I think November/December will be a good time to upgrade if you want to get the full picture.
  • 2
    @bittersweet i like your way. JayZ also made a video about panic selling 2080s with the same idea as yours.
  • 2
    @iiii Yeah he tends to be sensible.

    Apart from upgrade fever, too many people also have preorder fever.

    Cards will sell out fast on release. Don't elbow your way to the front of the line. If you get a bad/dead card, what do you think customer service is going to be like?

    Better to wait 2 months after release. You get more settled prices, better reviews, and a better choice of AIB variants.
  • 3
    @bittersweet That's very good thought process.
    But I'm always financially broke, for me acceptance frame rate is always 30 fps 😂
  • 2
    @bittersweet i'll probably wait for another year at least. last AMD release was hopeful but driver issues and local price gauging was too bad (5700xt costs where i live the same as rtx 2070 super which is way too much). I would have used my rx580 for a year or two more, but my card is a piece of crap so I'm replacing it with a sensible gtx 1660 super for now, as it seems like the best bang for buck available right now.
  • 3
    @scorpionk get 1660 and you'll get a nice 1080p 60fps experience for a pretty low cost. or even an rx580 (not an MSI ARMOR one. it's a damn trash with no cooling capacity). or even a used 1080ti is a valid option
  • 3
    @scorpionk Well, even the 3090 is only 150x a $10 truckstop blowjob. You can provide at least 15 blowjobs per day, so that's 5 weekends.
  • 1
    @bittersweet or even faster if it's more than a blowjob 🤔

    OnlyFans anyone???
  • 2
    @iiii Currently I'm having gtx 1050 ti zotac oc edition.
    Will wait for upgrade till fps drop is noticable :P
  • 2
    @bittersweet I'm good with my gtx 1050ti
  • 2
    @scorpionk oh, in such case those upgrades I proposed aren't that substantial. You're right

    well, except used 1080ti. that one may be great
  • 3
    6000 > 3000

    AMD wins by default, jk

    One this is for sure though, 6000 series gonna be cheaper than 3000 series
  • 2
    @cabbybaby I think rumored console performance/pricing bodes pretty well for AMD for the whole "medium performance" segment.

    I suspect they'll be like: "Who cares about competing against 3080/3090? We'll have a raytracing enabled chip which beats the 3060 by 30%, for $50 less"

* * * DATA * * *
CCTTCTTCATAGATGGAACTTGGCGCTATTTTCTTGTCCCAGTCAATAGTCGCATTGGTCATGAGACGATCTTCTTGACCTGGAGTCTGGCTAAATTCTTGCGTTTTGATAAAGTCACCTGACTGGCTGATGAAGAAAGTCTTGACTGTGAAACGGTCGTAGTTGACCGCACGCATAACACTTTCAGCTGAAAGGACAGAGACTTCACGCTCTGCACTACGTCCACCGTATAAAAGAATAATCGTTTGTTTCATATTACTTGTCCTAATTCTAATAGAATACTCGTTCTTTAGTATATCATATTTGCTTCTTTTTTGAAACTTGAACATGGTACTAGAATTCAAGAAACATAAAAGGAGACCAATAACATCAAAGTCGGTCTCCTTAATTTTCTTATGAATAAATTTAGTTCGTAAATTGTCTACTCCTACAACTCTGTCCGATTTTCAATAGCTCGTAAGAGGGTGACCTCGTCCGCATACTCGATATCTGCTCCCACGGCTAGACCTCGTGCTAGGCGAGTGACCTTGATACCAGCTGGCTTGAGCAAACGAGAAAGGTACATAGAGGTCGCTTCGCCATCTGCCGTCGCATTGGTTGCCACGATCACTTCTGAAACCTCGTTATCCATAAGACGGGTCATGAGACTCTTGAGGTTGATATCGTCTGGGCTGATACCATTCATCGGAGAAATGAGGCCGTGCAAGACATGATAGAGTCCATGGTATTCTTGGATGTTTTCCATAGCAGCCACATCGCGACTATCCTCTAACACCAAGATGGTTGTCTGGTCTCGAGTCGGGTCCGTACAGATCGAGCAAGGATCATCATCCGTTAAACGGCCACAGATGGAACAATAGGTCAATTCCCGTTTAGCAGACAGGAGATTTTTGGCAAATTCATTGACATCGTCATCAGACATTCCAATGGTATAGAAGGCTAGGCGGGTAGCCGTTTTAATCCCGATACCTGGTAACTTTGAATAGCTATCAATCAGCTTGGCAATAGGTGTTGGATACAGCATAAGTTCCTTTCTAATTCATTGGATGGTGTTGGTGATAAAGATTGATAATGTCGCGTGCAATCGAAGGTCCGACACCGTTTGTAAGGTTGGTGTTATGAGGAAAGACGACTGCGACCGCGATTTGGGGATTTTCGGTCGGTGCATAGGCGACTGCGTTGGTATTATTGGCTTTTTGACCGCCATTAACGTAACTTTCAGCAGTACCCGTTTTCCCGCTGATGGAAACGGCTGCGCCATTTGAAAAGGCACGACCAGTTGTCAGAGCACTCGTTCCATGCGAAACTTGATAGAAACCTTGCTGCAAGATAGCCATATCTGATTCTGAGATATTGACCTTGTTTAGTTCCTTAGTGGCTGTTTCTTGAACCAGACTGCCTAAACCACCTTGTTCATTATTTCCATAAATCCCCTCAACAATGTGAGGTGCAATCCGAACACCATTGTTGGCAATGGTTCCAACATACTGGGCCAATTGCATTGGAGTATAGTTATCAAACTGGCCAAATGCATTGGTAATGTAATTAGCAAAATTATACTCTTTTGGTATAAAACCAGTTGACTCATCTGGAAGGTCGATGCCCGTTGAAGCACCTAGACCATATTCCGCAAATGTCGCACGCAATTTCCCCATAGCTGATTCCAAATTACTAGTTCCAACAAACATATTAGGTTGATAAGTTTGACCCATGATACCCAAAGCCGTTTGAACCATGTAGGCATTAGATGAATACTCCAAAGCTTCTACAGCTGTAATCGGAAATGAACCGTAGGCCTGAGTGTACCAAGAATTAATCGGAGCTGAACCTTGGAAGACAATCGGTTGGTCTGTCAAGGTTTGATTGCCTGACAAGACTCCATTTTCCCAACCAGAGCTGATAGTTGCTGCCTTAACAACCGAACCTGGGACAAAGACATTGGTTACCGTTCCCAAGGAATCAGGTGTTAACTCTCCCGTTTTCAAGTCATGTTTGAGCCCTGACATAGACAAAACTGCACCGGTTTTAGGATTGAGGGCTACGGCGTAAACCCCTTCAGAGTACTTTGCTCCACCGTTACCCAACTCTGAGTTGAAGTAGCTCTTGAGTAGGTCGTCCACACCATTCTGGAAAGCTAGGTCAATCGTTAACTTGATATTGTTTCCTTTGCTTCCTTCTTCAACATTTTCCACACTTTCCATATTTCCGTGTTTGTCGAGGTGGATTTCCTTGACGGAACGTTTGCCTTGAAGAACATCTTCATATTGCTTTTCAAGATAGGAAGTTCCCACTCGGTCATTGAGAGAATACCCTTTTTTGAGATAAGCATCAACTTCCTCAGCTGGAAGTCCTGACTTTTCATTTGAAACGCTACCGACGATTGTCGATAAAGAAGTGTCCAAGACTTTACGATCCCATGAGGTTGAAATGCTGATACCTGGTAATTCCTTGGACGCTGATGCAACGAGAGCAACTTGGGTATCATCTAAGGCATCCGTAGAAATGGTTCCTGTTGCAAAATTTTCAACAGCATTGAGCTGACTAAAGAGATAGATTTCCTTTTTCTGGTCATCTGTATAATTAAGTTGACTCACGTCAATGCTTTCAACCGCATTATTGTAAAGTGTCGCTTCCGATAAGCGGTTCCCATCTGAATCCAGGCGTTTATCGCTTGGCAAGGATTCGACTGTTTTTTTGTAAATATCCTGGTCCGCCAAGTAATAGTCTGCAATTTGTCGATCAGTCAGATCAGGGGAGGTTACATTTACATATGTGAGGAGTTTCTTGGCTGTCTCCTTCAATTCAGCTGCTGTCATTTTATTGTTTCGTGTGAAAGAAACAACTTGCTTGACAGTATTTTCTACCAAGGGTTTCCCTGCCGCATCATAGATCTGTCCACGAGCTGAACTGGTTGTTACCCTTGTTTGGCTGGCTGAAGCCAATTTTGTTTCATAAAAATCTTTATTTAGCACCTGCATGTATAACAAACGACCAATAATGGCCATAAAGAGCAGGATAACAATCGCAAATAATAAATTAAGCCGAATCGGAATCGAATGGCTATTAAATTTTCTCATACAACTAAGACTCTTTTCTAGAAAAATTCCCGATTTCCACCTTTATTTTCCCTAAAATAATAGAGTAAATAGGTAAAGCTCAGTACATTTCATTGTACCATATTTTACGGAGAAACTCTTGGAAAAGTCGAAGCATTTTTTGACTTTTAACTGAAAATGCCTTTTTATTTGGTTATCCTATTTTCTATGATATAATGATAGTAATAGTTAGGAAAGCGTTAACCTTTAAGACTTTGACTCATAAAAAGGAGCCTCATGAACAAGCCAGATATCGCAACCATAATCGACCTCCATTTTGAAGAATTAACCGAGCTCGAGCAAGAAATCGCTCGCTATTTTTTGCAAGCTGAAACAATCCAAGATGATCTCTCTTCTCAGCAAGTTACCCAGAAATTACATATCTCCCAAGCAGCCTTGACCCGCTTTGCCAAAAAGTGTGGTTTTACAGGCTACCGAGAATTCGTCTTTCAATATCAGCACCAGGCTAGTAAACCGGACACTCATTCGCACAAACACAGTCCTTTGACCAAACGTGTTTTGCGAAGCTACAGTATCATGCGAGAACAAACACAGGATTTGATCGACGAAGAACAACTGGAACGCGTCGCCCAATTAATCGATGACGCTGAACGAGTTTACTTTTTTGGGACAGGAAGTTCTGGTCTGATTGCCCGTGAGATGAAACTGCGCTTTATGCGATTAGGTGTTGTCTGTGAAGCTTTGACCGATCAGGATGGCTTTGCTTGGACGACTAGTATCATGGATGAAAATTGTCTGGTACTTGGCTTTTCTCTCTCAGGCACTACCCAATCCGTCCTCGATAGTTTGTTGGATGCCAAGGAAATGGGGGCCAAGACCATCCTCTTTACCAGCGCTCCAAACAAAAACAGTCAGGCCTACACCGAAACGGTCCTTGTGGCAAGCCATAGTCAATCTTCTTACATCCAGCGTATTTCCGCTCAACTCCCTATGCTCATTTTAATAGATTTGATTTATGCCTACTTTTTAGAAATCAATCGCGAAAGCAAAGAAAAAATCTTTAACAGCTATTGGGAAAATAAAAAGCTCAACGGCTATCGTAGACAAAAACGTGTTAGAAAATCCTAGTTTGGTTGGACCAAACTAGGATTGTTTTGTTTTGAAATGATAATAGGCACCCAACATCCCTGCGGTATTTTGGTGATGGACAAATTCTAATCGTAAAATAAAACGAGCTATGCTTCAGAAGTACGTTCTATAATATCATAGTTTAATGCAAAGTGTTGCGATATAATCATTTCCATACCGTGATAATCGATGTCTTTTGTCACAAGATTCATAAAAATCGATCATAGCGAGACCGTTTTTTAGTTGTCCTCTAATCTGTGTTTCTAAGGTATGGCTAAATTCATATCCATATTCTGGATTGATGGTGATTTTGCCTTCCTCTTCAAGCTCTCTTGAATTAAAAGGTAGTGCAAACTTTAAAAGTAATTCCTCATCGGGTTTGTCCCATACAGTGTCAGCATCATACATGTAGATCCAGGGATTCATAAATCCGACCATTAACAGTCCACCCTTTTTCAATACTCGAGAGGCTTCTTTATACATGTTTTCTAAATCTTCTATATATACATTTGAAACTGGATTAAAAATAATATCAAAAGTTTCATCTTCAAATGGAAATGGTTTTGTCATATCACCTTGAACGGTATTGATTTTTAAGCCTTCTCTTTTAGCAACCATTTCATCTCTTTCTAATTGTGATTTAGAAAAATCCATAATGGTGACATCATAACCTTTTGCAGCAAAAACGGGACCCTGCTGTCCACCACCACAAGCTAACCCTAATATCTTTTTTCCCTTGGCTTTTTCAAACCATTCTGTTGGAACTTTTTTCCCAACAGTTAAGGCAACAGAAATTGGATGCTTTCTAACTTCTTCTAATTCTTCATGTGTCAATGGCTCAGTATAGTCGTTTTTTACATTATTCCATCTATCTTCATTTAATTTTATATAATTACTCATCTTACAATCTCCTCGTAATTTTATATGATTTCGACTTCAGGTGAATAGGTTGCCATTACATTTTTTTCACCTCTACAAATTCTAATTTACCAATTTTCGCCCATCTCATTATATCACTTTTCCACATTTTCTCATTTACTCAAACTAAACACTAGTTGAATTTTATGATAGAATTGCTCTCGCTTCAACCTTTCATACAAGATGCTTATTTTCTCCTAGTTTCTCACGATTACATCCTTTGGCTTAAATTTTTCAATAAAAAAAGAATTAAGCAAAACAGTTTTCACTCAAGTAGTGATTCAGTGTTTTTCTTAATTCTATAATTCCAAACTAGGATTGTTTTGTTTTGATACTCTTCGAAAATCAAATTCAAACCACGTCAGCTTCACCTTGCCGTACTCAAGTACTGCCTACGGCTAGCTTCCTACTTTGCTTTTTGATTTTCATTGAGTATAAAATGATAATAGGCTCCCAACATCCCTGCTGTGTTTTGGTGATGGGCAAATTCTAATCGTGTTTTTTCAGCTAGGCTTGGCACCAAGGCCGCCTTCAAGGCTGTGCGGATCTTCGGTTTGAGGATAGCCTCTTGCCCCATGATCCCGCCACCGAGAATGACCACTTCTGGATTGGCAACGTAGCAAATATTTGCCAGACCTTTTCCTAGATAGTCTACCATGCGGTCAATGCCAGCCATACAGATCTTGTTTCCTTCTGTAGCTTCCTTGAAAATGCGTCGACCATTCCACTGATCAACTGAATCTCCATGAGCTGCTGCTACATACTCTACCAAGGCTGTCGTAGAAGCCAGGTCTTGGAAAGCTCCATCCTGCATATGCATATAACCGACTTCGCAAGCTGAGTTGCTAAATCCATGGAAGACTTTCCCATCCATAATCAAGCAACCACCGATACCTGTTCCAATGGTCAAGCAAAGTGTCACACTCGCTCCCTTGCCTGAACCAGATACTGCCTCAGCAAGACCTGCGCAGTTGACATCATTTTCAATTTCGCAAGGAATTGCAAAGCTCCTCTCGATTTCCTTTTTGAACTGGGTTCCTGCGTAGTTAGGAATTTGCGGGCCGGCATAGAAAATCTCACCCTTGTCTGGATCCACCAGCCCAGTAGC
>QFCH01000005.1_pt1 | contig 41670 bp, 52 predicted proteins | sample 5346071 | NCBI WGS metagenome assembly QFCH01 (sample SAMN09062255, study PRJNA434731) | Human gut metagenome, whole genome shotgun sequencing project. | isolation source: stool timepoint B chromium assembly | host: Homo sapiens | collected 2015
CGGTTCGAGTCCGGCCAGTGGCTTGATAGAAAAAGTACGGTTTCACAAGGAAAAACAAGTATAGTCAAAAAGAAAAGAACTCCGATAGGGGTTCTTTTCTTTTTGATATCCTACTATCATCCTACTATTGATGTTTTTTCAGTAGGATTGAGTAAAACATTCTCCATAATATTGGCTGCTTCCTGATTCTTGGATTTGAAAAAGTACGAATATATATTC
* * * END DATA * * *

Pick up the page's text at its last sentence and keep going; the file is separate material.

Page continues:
• 1
    I'm eager to get a 3080 at release because prices look tempting (and my 1080 won't be totally devaluated), but at the same time I want to wait for the 3080 20 GiB which is said to be coming after Radeon 6000. 3090 seems too far off for me.
  • 2
    i have an rx460 and i dont plan on upgrading anytime soon lol
  • 2
    Assuming the 6000-series from AMD won't be turds I'm saying the AMD one...

    Mainly because Nvidia has too much proprietary bullshit going on...

    Been saying this for years, and I'll keep repeating it:

    I'm afraid that in the near future, it'll start becoming less about making the better GPU and more about creating vendor lock-ins using proprietary "features" (like RTX and DLSS).
  • 2
    @FinlayDaG33k Fair point, although "saying it for years" and "afraid of near future" are kind of a paradox: It never happens.

    This generation AMD cards will support some form of ray tracing at "acceptable" resolution & framerate -- otherwise they couldn't have showcased something like Ratchet & Clank on PS5 for example. On XBOX series X, it seems like games are using DXR + DirectML to achieve a "DLSS-like" feature, and I assume GNMX & PSSL for PS5 have added machine learning features which can fully utilize whatever AI-accelerator cores are stuffed in RDNA2 as well.

    And it has always been like this. I remember being "scared for the future" back in 2002, with DirectX 7.0 features being so far ahead of OpenGL 1.3, and GeForce 3 & 4 getting a monopoly. Then the GeForce 6 got slammed by ATI X800. In 2010, people overhyped Nvidia's CSAA, until ATI release the same thing, as EQAA.

    Every single invention is eventually adopted by the other team -- it might just take a generation.
  • 2
    I mean.. it looks good on paper but fuck Nvidia tho
  • 1
    @bittersweet Well... it's not a paradox since it's already starting to happen...

    I know plenty of people that won't buy AMD simply because they "require" (read: "Just don't wanna swap away from since they are used to it") G-Sync for their monitor and CUDA for their software (often stuff like TensorFlow or Adobe After Effects).

    Yet, it's pretty easy to move from AMD to Nvidia because AMD chooses to open up their goodies (which can then be adapted by Nvidia to make it more attractive to run their card), an example of this would be FreeSync...

    You can run both G-Sync and FreeSync mons on Nvidia, but only FreeSync mons work on AMD...

    Also, ever single invention will get adopted by the other team at some point, which only proves my point: Whom will get the better support for it?

    Either side can build a great new feature, but it'd be pointless without proper support.
  • 2
  • 1